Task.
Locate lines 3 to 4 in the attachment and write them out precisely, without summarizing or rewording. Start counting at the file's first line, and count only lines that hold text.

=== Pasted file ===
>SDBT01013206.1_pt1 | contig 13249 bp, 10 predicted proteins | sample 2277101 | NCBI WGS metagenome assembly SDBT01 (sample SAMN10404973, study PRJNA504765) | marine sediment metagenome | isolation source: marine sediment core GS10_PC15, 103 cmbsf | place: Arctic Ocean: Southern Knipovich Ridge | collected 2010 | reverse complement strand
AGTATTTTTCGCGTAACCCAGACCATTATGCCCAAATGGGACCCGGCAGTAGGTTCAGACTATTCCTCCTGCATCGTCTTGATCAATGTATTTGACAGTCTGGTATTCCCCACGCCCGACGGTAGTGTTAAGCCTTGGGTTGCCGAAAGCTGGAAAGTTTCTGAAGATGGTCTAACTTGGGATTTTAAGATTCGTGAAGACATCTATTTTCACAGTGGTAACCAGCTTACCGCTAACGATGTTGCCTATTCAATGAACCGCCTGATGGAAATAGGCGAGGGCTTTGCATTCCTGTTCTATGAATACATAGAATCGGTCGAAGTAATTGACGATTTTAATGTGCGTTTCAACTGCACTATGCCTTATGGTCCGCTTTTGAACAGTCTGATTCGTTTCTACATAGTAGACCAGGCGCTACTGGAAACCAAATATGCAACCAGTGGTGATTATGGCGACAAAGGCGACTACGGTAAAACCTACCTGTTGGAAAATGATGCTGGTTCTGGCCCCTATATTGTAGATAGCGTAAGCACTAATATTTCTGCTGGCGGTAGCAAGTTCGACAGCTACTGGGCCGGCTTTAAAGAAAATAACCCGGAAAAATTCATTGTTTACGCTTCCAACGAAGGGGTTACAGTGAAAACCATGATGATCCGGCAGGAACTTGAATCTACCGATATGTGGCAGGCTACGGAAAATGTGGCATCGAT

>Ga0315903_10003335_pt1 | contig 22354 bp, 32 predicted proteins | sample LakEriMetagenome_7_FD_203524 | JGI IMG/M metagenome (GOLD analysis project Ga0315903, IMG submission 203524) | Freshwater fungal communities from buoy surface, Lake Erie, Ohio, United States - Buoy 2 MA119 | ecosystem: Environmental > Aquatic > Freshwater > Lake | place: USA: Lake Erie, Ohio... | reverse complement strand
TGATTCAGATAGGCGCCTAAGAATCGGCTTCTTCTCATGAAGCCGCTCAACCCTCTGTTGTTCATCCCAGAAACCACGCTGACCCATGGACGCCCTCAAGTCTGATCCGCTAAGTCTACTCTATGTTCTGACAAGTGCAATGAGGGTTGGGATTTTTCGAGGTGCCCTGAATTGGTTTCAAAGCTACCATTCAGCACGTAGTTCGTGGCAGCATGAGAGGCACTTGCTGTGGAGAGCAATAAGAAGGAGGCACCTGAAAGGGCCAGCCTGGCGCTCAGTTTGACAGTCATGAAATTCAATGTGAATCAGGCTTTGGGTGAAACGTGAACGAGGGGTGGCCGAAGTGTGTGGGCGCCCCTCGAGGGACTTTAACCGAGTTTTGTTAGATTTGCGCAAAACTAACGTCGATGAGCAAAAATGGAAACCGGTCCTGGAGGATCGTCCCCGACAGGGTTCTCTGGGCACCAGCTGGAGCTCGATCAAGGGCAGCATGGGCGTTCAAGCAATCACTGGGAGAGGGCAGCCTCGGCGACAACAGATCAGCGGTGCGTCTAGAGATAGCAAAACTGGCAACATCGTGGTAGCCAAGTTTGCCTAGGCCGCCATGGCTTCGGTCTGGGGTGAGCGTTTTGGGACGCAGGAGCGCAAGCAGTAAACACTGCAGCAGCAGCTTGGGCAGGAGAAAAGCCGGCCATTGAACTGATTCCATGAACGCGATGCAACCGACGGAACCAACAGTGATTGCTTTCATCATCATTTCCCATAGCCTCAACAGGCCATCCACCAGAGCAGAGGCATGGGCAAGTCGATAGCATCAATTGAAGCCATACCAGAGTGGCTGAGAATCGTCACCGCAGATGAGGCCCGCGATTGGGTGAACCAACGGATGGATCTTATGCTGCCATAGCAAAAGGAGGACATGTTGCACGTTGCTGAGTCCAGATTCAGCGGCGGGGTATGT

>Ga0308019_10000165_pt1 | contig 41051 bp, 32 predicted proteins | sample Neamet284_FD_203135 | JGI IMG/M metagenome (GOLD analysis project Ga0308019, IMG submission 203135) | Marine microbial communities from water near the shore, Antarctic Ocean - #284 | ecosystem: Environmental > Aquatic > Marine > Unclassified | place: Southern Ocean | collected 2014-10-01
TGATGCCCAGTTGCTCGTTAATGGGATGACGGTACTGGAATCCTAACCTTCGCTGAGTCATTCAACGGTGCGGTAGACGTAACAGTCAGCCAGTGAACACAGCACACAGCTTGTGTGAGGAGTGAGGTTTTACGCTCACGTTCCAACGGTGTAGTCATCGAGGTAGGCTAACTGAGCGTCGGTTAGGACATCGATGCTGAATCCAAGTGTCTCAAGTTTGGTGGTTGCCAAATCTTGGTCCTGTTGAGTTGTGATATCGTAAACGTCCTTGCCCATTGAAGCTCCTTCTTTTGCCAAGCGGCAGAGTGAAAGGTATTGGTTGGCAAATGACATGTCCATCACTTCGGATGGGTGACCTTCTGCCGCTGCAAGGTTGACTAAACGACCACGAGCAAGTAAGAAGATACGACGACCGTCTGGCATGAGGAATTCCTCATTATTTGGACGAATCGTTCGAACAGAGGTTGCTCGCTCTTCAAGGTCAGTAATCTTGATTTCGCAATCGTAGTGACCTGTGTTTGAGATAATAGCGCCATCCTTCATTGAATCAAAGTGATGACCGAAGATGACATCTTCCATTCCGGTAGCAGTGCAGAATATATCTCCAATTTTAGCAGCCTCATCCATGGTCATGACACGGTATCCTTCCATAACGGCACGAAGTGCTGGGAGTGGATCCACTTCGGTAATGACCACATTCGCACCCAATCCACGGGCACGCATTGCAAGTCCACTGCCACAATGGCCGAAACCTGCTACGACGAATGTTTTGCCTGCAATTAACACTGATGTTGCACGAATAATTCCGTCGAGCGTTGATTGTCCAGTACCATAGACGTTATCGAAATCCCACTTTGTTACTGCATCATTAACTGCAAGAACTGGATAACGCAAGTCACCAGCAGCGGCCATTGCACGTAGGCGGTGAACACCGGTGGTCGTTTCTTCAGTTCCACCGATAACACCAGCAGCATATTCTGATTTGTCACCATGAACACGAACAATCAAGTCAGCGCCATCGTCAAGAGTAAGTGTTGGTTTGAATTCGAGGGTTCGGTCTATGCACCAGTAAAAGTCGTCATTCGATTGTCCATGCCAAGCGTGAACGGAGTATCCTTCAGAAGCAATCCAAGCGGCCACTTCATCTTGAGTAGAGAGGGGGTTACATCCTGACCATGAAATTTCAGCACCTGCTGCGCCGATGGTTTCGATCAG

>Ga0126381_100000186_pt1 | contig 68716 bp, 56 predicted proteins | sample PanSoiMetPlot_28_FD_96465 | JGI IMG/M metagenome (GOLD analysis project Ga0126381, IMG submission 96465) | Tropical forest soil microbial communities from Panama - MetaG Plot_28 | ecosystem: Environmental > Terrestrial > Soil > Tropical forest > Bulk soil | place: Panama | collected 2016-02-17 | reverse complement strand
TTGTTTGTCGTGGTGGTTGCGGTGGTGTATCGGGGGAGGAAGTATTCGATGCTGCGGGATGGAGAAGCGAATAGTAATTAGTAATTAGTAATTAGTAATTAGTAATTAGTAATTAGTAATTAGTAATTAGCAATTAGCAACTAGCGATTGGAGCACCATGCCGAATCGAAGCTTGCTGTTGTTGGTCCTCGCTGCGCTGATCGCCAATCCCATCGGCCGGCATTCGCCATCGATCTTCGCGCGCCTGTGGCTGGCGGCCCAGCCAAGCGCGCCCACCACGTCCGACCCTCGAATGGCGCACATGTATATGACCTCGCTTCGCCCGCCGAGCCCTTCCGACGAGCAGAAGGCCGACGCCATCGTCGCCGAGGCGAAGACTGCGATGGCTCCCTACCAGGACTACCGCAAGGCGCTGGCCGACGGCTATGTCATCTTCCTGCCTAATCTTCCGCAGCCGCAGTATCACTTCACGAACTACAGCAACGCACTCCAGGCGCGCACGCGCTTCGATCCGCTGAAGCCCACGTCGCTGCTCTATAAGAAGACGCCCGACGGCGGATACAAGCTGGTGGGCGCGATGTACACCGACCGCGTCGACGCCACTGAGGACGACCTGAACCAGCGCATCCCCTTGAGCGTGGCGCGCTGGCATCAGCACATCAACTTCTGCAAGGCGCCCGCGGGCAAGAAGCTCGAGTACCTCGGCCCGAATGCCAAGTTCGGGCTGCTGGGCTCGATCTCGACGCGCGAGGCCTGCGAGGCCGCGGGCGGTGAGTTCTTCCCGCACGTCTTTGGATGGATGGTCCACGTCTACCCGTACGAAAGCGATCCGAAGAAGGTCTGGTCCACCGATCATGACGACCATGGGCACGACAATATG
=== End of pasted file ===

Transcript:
>Ga0315903_10003335_pt1 | contig 22354 bp, 32 predicted proteins | sample LakEriMetagenome_7_FD_203524 | JGI IMG/M metagenome (GOLD analysis project Ga0315903, IMG submission 203524) | Freshwater fungal communities from buoy surface, Lake Erie, Ohio, United States - Buoy 2 MA119 | ecosystem: Environmental > Aquatic > Freshwater > Lake | place: USA: Lake Erie, Ohio... | reverse complement strand
TGATTCAGATAGGCGCCTAAGAATCGGCTTCTTCTCATGAAGCCGCTCAACCCTCTGTTGTTCATCCCAGAAACCACGCTGACCCATGGACGCCCTCAAGTCTGATCCGCTAAGTCTACTCTATGTTCTGACAAGTGCAATGAGGGTTGGGATTTTTCGAGGTGCCCTGAATTGGTTTCAAAGCTACCATTCAGCACGTAGTTCGTGGCAGCATGAGAGGCACTTGCTGTGGAGAGCAATAAGAAGGAGGCACCTGAAAGGGCCAGCCTGGCGCTCAGTTTGACAGTCATGAAATTCAATGTGAATCAGGCTTTGGGTGAAACGTGAACGAGGGGTGGCCGAAGTGTGTGGGCGCCCCTCGAGGGACTTTAACCGAGTTTTGTTAGATTTGCGCAAAACTAACGTCGATGAGCAAAAATGGAAACCGGTCCTGGAGGATCGTCCCCGACAGGGTTCTCTGGGCACCAGCTGGAGCTCGATCAAGGGCAGCATGGGCGTTCAAGCAATCACTGGGAGAGGGCAGCCTCGGCGACAACAGATCAGCGGTGCGTCTAGAGATAGCAAAACTGGCAACATCGTGGTAGCCAAGTTTGCCTAGGCCGCCATGGCTTCGGTCTGGGGTGAGCGTTTTGGGACGCAGGAGCGCAAGCAGTAAACACTGCAGCAGCAGCTTGGGCAGGAGAAAAGCCGGCCATTGAACTGATTCCATGAACGCGATGCAACCGACGGAACCAACAGTGATTGCTTTCATCATCATTTCCCATAGCCTCAACAGGCCATCCACCAGAGCAGAGGCATGGGCAAGTCGATAGCATCAATTGAAGCCATACCAGAGTGGCTGAGAATCGTCACCGCAGATGAGGCCCGCGATTGGGTGAACCAACGGATGGATCTTATGCTGCCATAGCAAAAGGAGGACATGTTGCACGTTGCTGAGTCCAGATTCAGCGGCGGGGTATGT